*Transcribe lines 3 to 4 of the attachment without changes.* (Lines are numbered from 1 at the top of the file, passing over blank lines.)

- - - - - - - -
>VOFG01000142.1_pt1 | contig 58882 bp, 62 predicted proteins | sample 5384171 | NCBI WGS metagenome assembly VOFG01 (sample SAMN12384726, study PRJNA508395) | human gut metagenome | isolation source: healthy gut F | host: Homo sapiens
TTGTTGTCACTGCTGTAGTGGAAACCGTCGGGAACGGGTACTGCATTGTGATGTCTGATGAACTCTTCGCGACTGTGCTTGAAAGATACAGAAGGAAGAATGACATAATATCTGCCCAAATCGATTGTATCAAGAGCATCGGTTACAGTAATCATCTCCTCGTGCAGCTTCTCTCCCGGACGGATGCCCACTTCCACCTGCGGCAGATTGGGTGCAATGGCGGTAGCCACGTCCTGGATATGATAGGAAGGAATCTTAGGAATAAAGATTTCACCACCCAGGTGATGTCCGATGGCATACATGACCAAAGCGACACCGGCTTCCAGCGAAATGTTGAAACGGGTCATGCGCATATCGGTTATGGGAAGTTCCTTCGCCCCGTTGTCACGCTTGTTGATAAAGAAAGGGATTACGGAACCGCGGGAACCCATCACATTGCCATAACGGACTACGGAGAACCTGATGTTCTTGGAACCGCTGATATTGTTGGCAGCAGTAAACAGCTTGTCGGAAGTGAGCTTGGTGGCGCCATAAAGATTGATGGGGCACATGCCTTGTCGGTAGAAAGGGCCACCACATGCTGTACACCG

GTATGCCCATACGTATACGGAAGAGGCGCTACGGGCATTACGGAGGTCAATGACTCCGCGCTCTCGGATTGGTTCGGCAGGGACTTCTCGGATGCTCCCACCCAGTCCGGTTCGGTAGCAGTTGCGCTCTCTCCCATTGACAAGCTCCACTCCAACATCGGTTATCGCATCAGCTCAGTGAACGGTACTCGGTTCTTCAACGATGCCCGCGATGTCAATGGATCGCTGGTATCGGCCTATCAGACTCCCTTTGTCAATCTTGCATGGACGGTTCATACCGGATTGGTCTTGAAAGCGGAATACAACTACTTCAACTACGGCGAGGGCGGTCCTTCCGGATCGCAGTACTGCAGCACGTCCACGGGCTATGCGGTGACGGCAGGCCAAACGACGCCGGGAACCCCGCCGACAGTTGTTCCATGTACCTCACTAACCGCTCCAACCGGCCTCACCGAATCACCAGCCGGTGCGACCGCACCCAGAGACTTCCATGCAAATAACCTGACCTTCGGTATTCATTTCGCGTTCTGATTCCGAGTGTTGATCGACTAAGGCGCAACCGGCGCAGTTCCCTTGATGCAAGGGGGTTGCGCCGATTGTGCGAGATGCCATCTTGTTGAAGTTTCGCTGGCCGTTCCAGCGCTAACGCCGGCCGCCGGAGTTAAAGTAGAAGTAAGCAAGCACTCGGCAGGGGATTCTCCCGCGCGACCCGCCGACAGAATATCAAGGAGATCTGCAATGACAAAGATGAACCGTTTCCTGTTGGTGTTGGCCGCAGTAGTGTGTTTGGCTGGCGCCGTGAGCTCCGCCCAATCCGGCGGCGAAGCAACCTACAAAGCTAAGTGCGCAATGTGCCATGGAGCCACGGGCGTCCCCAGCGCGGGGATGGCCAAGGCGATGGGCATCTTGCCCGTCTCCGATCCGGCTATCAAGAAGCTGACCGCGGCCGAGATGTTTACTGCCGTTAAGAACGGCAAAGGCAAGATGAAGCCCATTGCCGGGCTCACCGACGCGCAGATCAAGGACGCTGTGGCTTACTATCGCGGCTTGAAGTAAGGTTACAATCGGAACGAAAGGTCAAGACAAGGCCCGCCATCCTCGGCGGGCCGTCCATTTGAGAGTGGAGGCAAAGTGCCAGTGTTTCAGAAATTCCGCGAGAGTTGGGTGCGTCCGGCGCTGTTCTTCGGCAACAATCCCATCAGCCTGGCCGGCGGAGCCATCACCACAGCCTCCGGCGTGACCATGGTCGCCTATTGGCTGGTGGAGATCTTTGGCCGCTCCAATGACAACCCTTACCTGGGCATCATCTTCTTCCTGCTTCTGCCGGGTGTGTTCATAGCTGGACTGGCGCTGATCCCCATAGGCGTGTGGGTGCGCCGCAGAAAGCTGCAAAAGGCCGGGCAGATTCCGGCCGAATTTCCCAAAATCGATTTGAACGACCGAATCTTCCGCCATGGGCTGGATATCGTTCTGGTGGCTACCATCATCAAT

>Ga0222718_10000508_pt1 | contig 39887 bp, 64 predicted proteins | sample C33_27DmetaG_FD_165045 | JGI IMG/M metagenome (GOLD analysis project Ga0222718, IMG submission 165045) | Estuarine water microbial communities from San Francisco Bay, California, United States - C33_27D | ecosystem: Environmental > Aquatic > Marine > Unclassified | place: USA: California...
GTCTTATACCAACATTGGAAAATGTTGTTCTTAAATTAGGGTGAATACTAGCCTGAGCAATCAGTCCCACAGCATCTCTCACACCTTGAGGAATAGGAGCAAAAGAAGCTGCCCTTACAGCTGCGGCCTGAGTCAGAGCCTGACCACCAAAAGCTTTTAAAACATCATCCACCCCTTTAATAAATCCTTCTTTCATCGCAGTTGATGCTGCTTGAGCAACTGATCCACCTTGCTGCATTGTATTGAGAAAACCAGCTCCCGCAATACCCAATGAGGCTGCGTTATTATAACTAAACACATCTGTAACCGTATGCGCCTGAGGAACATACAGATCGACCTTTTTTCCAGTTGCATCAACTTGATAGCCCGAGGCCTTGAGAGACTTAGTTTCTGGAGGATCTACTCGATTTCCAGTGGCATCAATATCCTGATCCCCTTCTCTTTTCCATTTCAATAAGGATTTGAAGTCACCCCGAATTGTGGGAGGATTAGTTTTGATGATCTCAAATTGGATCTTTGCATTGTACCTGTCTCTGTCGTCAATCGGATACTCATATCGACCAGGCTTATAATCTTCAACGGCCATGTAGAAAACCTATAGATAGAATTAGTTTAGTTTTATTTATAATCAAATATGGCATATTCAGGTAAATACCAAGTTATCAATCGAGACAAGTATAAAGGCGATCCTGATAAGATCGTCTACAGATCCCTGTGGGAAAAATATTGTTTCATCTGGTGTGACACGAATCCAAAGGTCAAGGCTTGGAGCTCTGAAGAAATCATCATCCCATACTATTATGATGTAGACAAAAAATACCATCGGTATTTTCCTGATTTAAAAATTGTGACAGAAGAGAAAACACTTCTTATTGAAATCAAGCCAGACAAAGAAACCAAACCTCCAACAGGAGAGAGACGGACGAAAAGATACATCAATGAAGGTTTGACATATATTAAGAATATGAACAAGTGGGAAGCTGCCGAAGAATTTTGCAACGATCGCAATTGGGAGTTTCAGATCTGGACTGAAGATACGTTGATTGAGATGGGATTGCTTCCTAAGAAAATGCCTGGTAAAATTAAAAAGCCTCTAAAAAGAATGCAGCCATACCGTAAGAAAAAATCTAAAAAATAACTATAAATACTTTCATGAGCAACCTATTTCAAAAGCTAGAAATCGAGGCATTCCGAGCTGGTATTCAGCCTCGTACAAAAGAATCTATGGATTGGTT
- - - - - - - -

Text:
GTATGCCCATACGTATACGGAAGAGGCGCTACGGGCATTACGGAGGTCAATGACTCCGCGCTCTCGGATTGGTTCGGCAGGGACTTCTCGGATGCTCCCACCCAGTCCGGTTCGGTAGCAGTTGCGCTCTCTCCCATTGACAAGCTCCACTCCAACATCGGTTATCGCATCAGCTCAGTGAACGGTACTCGGTTCTTCAACGATGCCCGCGATGTCAATGGATCGCTGGTATCGGCCTATCAGACTCCCTTTGTCAATCTTGCATGGACGGTTCATACCGGATTGGTCTTGAAAGCGGAATACAACTACTTCAACTACGGCGAGGGCGGTCCTTCCGGATCGCAGTACTGCAGCACGTCCACGGGCTATGCGGTGACGGCAGGCCAAACGACGCCGGGAACCCCGCCGACAGTTGTTCCATGTACCTCACTAACCGCTCCAACCGGCCTCACCGAATCACCAGCCGGTGCGACCGCACCCAGAGACTTCCATGCAAATAACCTGACCTTCGGTATTCATTTCGCGTTCTGATTCCGAGTGTTGATCGACTAAGGCGCAACCGGCGCAGTTCCCTTGATGCAAGGGGGTTGCGCCGATTGTGCGAGATGCCATCTTGTTGAAGTTTCGCTGGCCGTTCCAGCGCTAACGCCGGCCGCCGGAGTTAAAGTAGAAGTAAGCAAGCACTCGGCAGGGGATTCTCCCGCGCGACCCGCCGACAGAATATCAAGGAGATCTGCAATGACAAAGATGAACCGTTTCCTGTTGGTGTTGGCCGCAGTAGTGTGTTTGGCTGGCGCCGTGAGCTCCGCCCAATCCGGCGGCGAAGCAACCTACAAAGCTAAGTGCGCAATGTGCCATGGAGCCACGGGCGTCCCCAGCGCGGGGATGGCCAAGGCGATGGGCATCTTGCCCGTCTCCGATCCGGCTATCAAGAAGCTGACCGCGGCCGAGATGTTTACTGCCGTTAAGAACGGCAAAGGCAAGATGAAGCCCATTGCCGGGCTCACCGACGCGCAGATCAAGGACGCTGTGGCTTACTATCGCGGCTTGAAGTAAGGTTACAATCGGAACGAAAGGTCAAGACAAGGCCCGCCATCCTCGGCGGGCCGTCCATTTGAGAGTGGAGGCAAAGTGCCAGTGTTTCAGAAATTCCGCGAGAGTTGGGTGCGTCCGGCGCTGTTCTTCGGCAACAATCCCATCAGCCTGGCCGGCGGAGCCATCACCACAGCCTCCGGCGTGACCATGGTCGCCTATTGGCTGGTGGAGATCTTTGGCCGCTCCAATGACAACCCTTACCTGGGCATCATCTTCTTCCTGCTTCTGCCGGGTGTGTTCATAGCTGGACTGGCGCTGATCCCCATAGGCGTGTGGGTGCGCCGCAGAAAGCTGCAAAAGGCCGGGCAGATTCCGGCCGAATTTCCCAAAATCGATTTGAACGACCGAATCTTCCGCCATGGGCTGGATATCGTTCTGGTGGCTACCATCATCAAT

>Ga0222718_10000508_pt1 | contig 39887 bp, 64 predicted proteins | sample C33_27DmetaG_FD_165045 | JGI IMG/M metagenome (GOLD analysis project Ga0222718, IMG submission 165045) | Estuarine water microbial communities from San Francisco Bay, California, United States - C33_27D | ecosystem: Environmental > Aquatic > Marine > Unclassified | place: USA: California...